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Why stock market crash round 2 could be a rare chance to make a million

$1 million with fireworks and streamers, millionaire, ASX shares
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The prospect of a second stock market crash over the coming months may cause some investors to become worried about their financial prospects. That’s understandable, since this year’s market decline prompted severe falls in the share prices of many companies.

However, a market decline can also prove to be a rare buying opportunity. Certainly, it causes short-term paper losses. However, low stock prices can deliver recoveries that produce high capital returns for your portfolio.

Therefore, rather than worrying about a potential market downturn, viewing it as an opportunity to lock-in cheap share prices could be a more profitable move.

A rare opportunity

This year’s stock market crash was a relatively rare event. The last market downturn of a similar size and scale occurred over a decade ago when the global financial crisis was in full flow. Prior to that, there have been relatively few similar occurrences, with notable bear markets including the dot com bubble in the early 2000s.

Certainly, there have been many market corrections and periods of high volatility throughout the stock market’s history. However, occasions where investors are selling equities en masse to pile into less risky assets due to panic and fear being prevalent are fairly uncommon. Therefore, opportunities to buy high-quality companies at rock-bottom prices are worth grasping for any investor who can look beyond the next few months and instead focus on recovery prospects over the coming years.

Recovering from a stock market crash

The track record of indexes such as the FTSE 100 Index (INDEXFTSE: UKX) and S&P 500 Index (INDEXSP: .INX) suggests that buying shares after a stock market crash is a sound move. After all, equity markets have always delivered recoveries following their declines. Sometimes this process has taken a matter of months. In other cases, it has taken years for the stock market to return to previous highs.

Investors can improve their prospects of taking part in a stock market recovery by focusing on high-quality businesses. For example, those companies with low debt and a competitive advantage may be better able to survive weak operating conditions in the short run. They may also be better placed to benefit from an economic recovery. This may lead to higher profits and a rising share price that positively impacts on your portfolio.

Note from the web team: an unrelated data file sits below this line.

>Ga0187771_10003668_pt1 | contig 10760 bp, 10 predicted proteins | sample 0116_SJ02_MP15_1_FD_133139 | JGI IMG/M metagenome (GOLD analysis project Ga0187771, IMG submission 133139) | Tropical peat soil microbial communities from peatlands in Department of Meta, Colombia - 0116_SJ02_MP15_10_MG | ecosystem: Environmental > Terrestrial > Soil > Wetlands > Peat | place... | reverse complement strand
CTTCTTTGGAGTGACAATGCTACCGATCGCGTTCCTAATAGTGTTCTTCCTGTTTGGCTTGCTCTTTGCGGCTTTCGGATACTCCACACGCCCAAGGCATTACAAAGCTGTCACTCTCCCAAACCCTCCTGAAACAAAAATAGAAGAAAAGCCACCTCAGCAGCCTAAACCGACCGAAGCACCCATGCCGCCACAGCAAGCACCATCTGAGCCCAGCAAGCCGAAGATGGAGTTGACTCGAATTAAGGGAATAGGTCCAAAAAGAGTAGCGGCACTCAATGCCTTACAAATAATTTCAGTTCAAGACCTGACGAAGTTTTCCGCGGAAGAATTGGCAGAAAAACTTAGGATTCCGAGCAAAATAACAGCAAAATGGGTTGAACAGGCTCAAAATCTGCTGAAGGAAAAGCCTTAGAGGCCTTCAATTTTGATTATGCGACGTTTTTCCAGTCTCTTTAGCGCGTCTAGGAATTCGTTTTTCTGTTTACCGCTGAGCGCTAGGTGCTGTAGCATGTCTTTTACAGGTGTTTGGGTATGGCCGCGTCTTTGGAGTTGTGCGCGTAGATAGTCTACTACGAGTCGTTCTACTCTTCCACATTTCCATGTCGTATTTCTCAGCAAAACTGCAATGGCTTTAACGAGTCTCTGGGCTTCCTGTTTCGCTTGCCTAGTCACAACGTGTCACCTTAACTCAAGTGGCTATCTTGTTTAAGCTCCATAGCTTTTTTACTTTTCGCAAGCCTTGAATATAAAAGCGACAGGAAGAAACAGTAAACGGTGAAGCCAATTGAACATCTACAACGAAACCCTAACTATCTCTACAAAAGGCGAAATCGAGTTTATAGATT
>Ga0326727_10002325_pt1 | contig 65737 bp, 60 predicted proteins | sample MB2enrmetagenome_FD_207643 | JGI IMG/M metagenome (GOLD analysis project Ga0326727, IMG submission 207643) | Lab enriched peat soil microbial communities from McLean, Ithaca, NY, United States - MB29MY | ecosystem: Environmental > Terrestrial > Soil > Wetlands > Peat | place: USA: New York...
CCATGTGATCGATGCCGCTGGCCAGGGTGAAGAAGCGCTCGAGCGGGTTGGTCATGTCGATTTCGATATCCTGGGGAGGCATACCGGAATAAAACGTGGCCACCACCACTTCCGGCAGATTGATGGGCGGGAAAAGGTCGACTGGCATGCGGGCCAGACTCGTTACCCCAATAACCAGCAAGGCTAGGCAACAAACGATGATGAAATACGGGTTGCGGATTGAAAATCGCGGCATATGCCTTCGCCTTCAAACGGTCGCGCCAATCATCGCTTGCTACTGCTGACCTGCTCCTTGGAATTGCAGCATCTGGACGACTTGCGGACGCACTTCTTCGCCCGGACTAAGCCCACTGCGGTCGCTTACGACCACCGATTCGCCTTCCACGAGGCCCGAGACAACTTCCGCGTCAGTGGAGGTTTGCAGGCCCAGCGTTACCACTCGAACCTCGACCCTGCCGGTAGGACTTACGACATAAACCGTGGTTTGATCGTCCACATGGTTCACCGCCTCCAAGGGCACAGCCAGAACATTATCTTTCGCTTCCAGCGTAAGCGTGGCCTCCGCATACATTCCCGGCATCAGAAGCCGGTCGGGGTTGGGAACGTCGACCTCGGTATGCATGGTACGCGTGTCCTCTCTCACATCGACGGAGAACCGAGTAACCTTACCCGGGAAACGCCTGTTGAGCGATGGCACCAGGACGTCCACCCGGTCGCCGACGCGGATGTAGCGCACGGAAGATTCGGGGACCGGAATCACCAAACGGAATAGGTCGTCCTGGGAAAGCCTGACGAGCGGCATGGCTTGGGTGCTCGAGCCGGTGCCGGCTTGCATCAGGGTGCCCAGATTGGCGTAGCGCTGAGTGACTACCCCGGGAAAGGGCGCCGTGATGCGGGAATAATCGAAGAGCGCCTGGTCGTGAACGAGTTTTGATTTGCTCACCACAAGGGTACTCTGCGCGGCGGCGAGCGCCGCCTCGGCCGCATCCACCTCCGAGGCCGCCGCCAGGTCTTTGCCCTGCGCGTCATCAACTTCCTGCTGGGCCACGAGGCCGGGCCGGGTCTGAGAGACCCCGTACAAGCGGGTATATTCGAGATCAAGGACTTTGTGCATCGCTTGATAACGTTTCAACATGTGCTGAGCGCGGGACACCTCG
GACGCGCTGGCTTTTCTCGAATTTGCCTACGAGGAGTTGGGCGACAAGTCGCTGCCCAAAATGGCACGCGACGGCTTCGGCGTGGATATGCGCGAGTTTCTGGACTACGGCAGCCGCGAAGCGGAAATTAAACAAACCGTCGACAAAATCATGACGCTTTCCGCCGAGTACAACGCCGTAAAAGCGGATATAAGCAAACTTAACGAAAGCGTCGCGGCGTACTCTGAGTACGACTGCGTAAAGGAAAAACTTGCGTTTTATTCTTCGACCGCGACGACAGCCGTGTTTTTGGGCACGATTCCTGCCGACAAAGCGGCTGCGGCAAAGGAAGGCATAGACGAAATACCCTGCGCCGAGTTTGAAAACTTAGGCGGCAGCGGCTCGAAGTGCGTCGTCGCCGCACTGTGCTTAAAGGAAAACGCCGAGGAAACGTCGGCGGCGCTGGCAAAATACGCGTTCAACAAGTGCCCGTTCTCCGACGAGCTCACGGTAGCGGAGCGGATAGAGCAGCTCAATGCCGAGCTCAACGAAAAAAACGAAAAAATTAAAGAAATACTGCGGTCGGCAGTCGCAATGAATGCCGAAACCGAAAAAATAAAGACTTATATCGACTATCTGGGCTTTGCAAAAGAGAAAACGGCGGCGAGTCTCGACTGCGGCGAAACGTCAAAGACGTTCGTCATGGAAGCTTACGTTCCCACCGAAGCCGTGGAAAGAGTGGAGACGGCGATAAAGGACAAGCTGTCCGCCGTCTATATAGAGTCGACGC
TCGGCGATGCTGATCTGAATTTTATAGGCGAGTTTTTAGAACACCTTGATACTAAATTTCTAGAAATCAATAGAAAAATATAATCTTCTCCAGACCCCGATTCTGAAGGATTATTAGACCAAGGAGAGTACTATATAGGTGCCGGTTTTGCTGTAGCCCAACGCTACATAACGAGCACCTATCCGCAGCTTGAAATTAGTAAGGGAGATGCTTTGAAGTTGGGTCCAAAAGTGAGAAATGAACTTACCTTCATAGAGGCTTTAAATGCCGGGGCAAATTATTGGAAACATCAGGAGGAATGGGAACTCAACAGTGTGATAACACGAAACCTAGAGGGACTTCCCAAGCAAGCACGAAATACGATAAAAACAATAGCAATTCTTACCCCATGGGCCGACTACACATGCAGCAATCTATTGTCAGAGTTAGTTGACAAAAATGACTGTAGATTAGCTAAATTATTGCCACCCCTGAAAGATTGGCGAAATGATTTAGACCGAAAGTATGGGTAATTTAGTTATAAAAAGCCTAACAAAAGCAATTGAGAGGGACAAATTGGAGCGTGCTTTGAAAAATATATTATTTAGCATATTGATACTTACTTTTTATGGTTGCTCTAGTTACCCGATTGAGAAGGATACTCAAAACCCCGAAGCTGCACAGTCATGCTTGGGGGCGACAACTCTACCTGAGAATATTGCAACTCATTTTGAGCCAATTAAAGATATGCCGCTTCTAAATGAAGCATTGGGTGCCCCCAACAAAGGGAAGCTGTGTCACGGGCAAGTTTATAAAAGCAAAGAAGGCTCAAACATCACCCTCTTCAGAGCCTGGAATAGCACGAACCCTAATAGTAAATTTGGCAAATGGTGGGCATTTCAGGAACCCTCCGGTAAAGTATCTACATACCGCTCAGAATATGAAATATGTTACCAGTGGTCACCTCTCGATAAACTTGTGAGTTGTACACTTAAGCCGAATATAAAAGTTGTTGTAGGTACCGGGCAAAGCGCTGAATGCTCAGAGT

Making a million

Investing in a diverse range of shares after a stock market crash may increase your return prospects. This may enable you to beat the market’s average return over the long run.

Even assuming you match the 8% annual total return that indexes such as the FTSE 100 have delivered could lead to a portfolio valued in excess of a million. For example, investing $100,000 today at an 8% return would produce a seven-figure portfolio within 30 years. Similarly, a $750 monthly investment would lead to a $1m portfolio over the same timeframe.

However, you could obtain a greater return by purchasing high-quality shares at low prices after a stock market crash. This could reduce the amount of time it takes to obtain a portfolio valued at seven figures.

Where to invest $1,000 right now

When investing expert Scott Phillips has a stock tip, it can pay to listen. After all, the flagship Motley Fool Share Advisor newsletter he has run for more than eight years has provided thousands of paying members with stock picks that have doubled, tripled or even more.*

Scott just revealed what he believes are the five best ASX stocks for investors to buy right now. These stocks are trading at dirt-cheap prices and Scott thinks they are great buys right now.

*Returns as of June 30th

Motley Fool contributor Peter Stephens has no position in any of the stocks mentioned. The Motley Fool Australia has no position in any of the stocks mentioned. We Fools may not all hold the same opinions, but we all believe that considering a diverse range of insights makes us better investors. The Motley Fool has a disclosure policy. This article contains general investment advice only (under AFSL 400691). Authorised by Scott Phillips.

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